Washington State Commissioner of Public Lands Doug Sutherland announced last week a new, redesigned Web site by the Washington State Department of Natural Resources (DNR). The new site links Web users to information about recreation, conservation, environmental research, resource management, and other activities on millions of acres of state-owned aquatic and trust lands and other areas managed by DNR.
"Whether you're interested in preventing wildfires, finding hiking trails, exploring our state's geology and natural features, or understanding how to protect plant and wildlife habitat, it's all here on our new Web site," said Commissioner of Public Lands Doug Sutherland. "We asked Web users what they wanted to find on the DNR Web site and how they wanted to find it. The result is an easy-to-use, one-stop portal for anyone who wants to explore, work in, or study Washington's forestlands, mountains, rangelands, and shores."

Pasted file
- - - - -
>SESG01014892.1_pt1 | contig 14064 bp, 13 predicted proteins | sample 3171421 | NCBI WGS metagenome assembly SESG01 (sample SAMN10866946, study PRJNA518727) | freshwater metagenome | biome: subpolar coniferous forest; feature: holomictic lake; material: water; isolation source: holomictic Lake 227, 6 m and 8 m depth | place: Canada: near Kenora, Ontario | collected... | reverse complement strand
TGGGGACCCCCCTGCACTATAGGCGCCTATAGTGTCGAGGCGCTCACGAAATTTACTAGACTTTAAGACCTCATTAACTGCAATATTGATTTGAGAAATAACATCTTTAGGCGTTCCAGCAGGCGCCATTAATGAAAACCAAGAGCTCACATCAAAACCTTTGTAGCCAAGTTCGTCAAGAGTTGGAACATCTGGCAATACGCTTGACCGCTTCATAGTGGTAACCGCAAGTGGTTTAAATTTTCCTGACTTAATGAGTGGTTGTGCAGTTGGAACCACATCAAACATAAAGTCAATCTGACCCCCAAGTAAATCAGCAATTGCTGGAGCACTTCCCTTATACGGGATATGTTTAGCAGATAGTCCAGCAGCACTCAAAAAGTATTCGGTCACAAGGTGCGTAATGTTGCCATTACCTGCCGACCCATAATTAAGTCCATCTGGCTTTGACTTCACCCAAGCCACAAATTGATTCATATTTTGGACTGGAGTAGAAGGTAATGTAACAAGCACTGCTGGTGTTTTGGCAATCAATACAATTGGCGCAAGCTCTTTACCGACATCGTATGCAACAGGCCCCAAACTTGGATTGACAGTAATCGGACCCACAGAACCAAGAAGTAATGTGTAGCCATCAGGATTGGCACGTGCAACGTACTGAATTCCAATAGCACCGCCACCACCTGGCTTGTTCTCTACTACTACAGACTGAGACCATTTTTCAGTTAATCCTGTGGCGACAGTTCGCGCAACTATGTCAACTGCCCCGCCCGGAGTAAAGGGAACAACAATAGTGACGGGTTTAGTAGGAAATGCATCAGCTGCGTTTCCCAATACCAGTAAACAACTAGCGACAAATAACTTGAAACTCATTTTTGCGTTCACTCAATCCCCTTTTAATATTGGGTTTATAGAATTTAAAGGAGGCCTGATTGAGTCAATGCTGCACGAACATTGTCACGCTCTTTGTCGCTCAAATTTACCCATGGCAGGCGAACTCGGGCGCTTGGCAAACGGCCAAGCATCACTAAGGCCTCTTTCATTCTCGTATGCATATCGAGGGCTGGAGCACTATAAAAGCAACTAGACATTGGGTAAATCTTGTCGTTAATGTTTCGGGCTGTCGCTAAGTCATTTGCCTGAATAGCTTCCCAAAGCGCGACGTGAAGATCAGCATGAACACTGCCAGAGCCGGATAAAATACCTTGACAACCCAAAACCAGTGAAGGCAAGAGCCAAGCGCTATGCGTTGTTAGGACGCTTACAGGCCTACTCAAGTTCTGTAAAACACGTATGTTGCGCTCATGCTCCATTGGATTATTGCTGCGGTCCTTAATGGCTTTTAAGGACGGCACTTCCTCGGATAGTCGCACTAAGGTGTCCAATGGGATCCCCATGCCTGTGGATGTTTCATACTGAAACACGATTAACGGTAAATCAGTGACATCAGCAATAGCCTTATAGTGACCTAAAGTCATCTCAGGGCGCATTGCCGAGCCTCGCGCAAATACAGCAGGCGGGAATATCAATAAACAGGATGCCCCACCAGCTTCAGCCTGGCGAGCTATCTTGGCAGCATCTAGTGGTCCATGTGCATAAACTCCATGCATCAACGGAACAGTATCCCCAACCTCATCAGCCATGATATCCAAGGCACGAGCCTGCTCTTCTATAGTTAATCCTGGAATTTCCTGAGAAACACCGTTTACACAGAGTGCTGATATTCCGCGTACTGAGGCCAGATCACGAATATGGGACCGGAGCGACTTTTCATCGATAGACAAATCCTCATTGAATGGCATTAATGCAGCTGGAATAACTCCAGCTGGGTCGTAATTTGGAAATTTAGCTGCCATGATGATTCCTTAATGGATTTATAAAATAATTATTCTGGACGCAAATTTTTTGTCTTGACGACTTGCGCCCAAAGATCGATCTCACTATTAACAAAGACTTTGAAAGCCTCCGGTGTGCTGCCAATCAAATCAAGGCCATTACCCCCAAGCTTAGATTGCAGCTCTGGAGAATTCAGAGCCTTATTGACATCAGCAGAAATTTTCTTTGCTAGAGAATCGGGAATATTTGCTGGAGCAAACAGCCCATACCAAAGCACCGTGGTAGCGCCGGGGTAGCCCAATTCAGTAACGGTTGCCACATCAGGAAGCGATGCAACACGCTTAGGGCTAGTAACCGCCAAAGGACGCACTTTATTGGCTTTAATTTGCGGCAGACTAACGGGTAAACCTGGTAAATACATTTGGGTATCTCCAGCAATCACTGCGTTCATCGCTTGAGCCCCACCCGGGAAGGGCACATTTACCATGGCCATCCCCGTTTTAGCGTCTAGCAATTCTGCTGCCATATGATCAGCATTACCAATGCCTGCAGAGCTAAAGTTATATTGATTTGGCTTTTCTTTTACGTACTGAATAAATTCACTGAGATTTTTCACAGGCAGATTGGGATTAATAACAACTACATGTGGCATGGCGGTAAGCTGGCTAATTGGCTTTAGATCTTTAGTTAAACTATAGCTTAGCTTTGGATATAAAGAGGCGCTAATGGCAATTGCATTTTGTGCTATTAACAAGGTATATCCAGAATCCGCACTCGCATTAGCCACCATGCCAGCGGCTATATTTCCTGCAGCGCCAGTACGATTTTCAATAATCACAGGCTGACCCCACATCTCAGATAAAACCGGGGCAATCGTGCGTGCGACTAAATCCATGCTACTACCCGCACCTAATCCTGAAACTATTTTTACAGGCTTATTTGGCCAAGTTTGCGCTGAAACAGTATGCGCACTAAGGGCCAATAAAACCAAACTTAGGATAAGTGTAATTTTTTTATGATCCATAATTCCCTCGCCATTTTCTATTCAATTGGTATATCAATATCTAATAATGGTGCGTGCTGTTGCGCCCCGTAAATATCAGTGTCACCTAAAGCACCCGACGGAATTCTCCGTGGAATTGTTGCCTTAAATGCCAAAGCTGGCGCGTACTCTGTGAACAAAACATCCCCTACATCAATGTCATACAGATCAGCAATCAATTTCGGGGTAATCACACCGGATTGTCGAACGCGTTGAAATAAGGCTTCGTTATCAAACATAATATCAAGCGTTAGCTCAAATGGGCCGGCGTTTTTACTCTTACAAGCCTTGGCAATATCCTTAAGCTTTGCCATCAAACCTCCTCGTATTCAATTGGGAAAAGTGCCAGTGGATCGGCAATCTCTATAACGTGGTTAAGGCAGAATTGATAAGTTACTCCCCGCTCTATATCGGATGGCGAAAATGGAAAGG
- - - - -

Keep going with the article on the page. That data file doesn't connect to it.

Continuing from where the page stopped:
Sutherland said participation of the state's Department of Information Services was integral to the successful launch of DNR's new Web site. The Department of Information Services is a Governor's Cabinet-level agency that provides information technology assistance to state and local agencies, school districts, tribal organizations, and qualifying nonprofit groups in Washington.
The new Web site is designed to help citizens, scientists, teachers, students, businesses, government leaders, and others learn how DNR helps manage and conserve natural resources and natural areas in Washington.
"We talked to hundreds of people, young and old, statewide," Sutherland said. "They told us what they liked and didn't like about our old Web site, what they understood and didn't understand about us. We used that feedback to redesign, restructure and rewrite what's on the Web site to make our management of natural resources in the field more understandable and accessible to the public."
In consultation with Ascentium, a Bellevue consulting firm, the new DNR Web site was created through "user-centered design," focusing on what Web site users told DNR they wanted to know about the agency and its programs.